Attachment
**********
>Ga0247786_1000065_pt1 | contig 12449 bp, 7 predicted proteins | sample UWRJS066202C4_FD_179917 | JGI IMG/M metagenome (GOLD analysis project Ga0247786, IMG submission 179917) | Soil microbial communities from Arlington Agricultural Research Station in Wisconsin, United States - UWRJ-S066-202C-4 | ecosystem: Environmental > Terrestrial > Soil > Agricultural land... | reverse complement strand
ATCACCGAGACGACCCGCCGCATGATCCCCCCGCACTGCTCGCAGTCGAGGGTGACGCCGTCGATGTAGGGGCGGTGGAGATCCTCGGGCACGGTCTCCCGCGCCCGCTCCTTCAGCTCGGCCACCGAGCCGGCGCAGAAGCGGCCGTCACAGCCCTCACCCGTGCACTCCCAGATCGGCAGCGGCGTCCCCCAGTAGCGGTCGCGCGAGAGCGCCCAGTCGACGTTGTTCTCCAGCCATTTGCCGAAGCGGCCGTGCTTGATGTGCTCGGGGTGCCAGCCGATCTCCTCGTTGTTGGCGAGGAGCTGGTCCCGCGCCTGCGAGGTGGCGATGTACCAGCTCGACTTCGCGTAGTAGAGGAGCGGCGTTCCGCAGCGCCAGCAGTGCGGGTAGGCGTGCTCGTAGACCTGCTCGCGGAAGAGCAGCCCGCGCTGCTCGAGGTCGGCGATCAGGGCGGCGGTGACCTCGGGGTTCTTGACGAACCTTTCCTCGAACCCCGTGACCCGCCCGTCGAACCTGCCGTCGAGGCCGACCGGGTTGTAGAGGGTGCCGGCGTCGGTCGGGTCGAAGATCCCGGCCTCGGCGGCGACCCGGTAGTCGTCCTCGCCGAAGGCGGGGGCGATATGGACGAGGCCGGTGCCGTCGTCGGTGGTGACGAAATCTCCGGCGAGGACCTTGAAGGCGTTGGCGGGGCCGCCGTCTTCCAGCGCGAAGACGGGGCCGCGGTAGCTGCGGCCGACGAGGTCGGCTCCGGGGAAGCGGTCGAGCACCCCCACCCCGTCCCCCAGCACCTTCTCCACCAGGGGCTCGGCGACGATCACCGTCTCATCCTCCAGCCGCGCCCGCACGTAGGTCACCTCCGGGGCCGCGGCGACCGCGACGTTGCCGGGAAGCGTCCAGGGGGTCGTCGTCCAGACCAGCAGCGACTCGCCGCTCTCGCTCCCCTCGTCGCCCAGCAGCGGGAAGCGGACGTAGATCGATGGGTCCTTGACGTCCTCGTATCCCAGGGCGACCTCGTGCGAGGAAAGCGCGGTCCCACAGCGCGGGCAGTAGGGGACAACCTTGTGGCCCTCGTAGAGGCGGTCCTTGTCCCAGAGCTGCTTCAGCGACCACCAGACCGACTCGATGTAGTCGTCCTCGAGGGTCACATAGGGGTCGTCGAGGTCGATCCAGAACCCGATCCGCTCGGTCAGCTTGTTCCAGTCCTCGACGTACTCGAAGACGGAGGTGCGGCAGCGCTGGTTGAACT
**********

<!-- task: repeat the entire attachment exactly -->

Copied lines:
>Ga0247786_1000065_pt1 | contig 12449 bp, 7 predicted proteins | sample UWRJS066202C4_FD_179917 | JGI IMG/M metagenome (GOLD analysis project Ga0247786, IMG submission 179917) | Soil microbial communities from Arlington Agricultural Research Station in Wisconsin, United States - UWRJ-S066-202C-4 | ecosystem: Environmental > Terrestrial > Soil > Agricultural land... | reverse complement strand
ATCACCGAGACGACCCGCCGCATGATCCCCCCGCACTGCTCGCAGTCGAGGGTGACGCCGTCGATGTAGGGGCGGTGGAGATCCTCGGGCACGGTCTCCCGCGCCCGCTCCTTCAGCTCGGCCACCGAGCCGGCGCAGAAGCGGCCGTCACAGCCCTCACCCGTGCACTCCCAGATCGGCAGCGGCGTCCCCCAGTAGCGGTCGCGCGAGAGCGCCCAGTCGACGTTGTTCTCCAGCCATTTGCCGAAGCGGCCGTGCTTGATGTGCTCGGGGTGCCAGCCGATCTCCTCGTTGTTGGCGAGGAGCTGGTCCCGCGCCTGCGAGGTGGCGATGTACCAGCTCGACTTCGCGTAGTAGAGGAGCGGCGTTCCGCAGCGCCAGCAGTGCGGGTAGGCGTGCTCGTAGACCTGCTCGCGGAAGAGCAGCCCGCGCTGCTCGAGGTCGGCGATCAGGGCGGCGGTGACCTCGGGGTTCTTGACGAACCTTTCCTCGAACCCCGTGACCCGCCCGTCGAACCTGCCGTCGAGGCCGACCGGGTTGTAGAGGGTGCCGGCGTCGGTCGGGTCGAAGATCCCGGCCTCGGCGGCGACCCGGTAGTCGTCCTCGCCGAAGGCGGGGGCGATATGGACGAGGCCGGTGCCGTCGTCGGTGGTGACGAAATCTCCGGCGAGGACCTTGAAGGCGTTGGCGGGGCCGCCGTCTTCCAGCGCGAAGACGGGGCCGCGGTAGCTGCGGCCGACGAGGTCGGCTCCGGGGAAGCGGTCGAGCACCCCCACCCCGTCCCCCAGCACCTTCTCCACCAGGGGCTCGGCGACGATCACCGTCTCATCCTCCAGCCGCGCCCGCACGTAGGTCACCTCCGGGGCCGCGGCGACCGCGACGTTGCCGGGAAGCGTCCAGGGGGTCGTCGTCCAGACCAGCAGCGACTCGCCGCTCTCGCTCCCCTCGTCGCCCAGCAGCGGGAAGCGGACGTAGATCGATGGGTCCTTGACGTCCTCGTATCCCAGGGCGACCTCGTGCGAGGAAAGCGCGGTCCCACAGCGCGGGCAGTAGGGGACAACCTTGTGGCCCTCGTAGAGGCGGTCCTTGTCCCAGAGCTGCTTCAGCGACCACCAGACCGACTCGATGTAGTCGTCCTCGAGGGTCACATAGGGGTCGTCGAGGTCGATCCAGAACCCGATCCGCTCGGTCAGCTTGTTCCAGTCCTCGACGTACTCGAAGACGGAGGTGCGGCAGCGCTGGTTGAACT